The Commoditization of Lossless Audio

Audio quality took a big hit in the ’90s during the age of Napster and the iPod when compressed digital files (which take a lot of details out of the music fyi, especially on the high and low ends) were all the rage. But over the past four decades, there’s been a steady resurgence of high-quality audio, largely thanks to old-school analogue formats (like vinyl) becoming popular again and driving up the demand for better quality audio, more recently, lossless audio becoming easily streamable. Last year was a banner one for lossless audio. The two biggest music streaming services on the planet, Apple Music and Spotify, both announced lossless streaming tiers. While Spotify’s service has yet to appear, Apple’s lossless tier made waves by rolling out to all paying Apple Music subscribers at no extra cost. Now you can stream lossless (or CD quality) for £10/month, which is half the price that some legacy lossless streaming services (like Tidal) are charging. This move by Apple subsequently forced the hand of every other lossless streaming service out there — Tidal, Deezer, Qobuz and Amazon all lowered the barrier of entry to their lossless streaming tiers. Now it’s not only easier than ever to listen to high-quality music streams, but it’s also affordable.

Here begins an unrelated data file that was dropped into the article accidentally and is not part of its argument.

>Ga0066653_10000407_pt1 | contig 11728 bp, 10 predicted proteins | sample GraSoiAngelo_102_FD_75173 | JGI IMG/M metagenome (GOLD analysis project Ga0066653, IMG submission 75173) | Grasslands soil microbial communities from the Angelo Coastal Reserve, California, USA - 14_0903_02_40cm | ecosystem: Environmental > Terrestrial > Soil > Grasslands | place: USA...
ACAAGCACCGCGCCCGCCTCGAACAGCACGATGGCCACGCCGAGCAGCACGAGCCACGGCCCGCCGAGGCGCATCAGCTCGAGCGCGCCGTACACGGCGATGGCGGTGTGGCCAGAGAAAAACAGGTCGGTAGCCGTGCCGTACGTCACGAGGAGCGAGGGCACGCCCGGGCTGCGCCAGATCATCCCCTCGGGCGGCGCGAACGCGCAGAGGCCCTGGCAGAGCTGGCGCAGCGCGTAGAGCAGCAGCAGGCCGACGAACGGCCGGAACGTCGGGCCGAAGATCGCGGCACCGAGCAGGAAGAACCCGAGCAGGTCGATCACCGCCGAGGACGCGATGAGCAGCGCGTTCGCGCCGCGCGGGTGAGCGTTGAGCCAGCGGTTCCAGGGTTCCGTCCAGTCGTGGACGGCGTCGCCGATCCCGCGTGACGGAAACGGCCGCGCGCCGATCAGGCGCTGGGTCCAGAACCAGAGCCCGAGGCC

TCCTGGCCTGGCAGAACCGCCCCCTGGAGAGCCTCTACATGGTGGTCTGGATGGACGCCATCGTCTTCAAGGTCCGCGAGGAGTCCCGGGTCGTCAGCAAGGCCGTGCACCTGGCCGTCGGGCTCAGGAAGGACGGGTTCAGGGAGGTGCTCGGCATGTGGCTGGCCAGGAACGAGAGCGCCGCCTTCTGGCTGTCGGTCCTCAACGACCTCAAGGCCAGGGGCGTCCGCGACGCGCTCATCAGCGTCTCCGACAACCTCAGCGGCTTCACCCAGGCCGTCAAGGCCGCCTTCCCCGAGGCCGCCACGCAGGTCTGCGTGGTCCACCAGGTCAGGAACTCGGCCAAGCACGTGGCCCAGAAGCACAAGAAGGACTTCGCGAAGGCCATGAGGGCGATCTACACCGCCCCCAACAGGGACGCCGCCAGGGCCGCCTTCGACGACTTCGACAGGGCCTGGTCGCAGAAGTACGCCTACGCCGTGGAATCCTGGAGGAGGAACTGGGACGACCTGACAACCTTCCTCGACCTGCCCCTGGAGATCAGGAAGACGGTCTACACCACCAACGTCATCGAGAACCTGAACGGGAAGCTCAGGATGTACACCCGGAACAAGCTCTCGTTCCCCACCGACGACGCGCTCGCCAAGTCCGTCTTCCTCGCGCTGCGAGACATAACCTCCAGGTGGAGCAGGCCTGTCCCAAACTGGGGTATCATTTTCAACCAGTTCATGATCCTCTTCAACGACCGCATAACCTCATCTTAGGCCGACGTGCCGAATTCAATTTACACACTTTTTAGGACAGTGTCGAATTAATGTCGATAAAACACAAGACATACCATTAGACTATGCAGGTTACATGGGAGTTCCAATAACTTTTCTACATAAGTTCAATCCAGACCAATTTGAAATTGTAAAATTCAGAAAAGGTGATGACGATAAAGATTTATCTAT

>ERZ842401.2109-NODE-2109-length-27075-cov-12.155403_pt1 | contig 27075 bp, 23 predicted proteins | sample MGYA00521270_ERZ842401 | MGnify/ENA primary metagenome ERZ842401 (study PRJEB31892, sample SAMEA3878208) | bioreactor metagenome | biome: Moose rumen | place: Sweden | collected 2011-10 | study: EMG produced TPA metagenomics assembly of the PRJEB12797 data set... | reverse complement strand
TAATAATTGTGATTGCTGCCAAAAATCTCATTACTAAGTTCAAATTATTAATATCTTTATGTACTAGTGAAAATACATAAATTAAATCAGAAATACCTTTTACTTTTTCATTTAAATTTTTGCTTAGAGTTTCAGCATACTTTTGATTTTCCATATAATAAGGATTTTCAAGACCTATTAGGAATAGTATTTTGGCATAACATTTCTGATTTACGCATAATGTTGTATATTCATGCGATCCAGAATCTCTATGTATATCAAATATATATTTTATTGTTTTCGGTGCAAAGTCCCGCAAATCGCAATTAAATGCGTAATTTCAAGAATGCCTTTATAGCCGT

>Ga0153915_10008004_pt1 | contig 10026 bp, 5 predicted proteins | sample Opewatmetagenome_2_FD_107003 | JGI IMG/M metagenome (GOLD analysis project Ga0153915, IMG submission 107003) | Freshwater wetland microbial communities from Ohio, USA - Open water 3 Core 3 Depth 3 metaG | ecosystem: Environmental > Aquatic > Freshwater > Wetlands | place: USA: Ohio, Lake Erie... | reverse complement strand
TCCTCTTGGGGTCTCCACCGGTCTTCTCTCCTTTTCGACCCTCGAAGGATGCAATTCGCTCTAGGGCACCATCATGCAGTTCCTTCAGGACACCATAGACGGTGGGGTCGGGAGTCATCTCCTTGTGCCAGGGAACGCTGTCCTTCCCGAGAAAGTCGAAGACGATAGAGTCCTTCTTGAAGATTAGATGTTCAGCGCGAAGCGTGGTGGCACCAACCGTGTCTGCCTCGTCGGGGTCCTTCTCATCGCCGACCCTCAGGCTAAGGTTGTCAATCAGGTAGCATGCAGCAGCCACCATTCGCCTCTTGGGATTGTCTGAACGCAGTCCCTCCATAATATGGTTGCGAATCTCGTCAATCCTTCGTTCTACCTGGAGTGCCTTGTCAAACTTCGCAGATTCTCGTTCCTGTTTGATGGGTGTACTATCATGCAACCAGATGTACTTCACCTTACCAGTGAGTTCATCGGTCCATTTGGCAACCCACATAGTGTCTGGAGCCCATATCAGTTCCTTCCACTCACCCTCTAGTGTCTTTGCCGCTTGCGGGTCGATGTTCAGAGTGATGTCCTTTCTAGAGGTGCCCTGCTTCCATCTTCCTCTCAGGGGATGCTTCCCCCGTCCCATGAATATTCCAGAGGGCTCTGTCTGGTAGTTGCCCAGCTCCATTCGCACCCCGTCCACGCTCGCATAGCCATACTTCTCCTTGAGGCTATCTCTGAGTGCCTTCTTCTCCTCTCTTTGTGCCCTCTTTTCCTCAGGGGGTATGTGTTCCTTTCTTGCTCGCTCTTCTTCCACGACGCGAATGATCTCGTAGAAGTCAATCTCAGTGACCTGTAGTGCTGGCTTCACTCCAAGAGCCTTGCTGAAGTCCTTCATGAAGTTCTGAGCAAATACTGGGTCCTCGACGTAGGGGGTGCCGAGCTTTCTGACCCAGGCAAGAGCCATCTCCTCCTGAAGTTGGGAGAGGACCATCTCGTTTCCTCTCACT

Will you be jumping on the lossless bandwagon? Surely, if you’re a music fan it’s a must.


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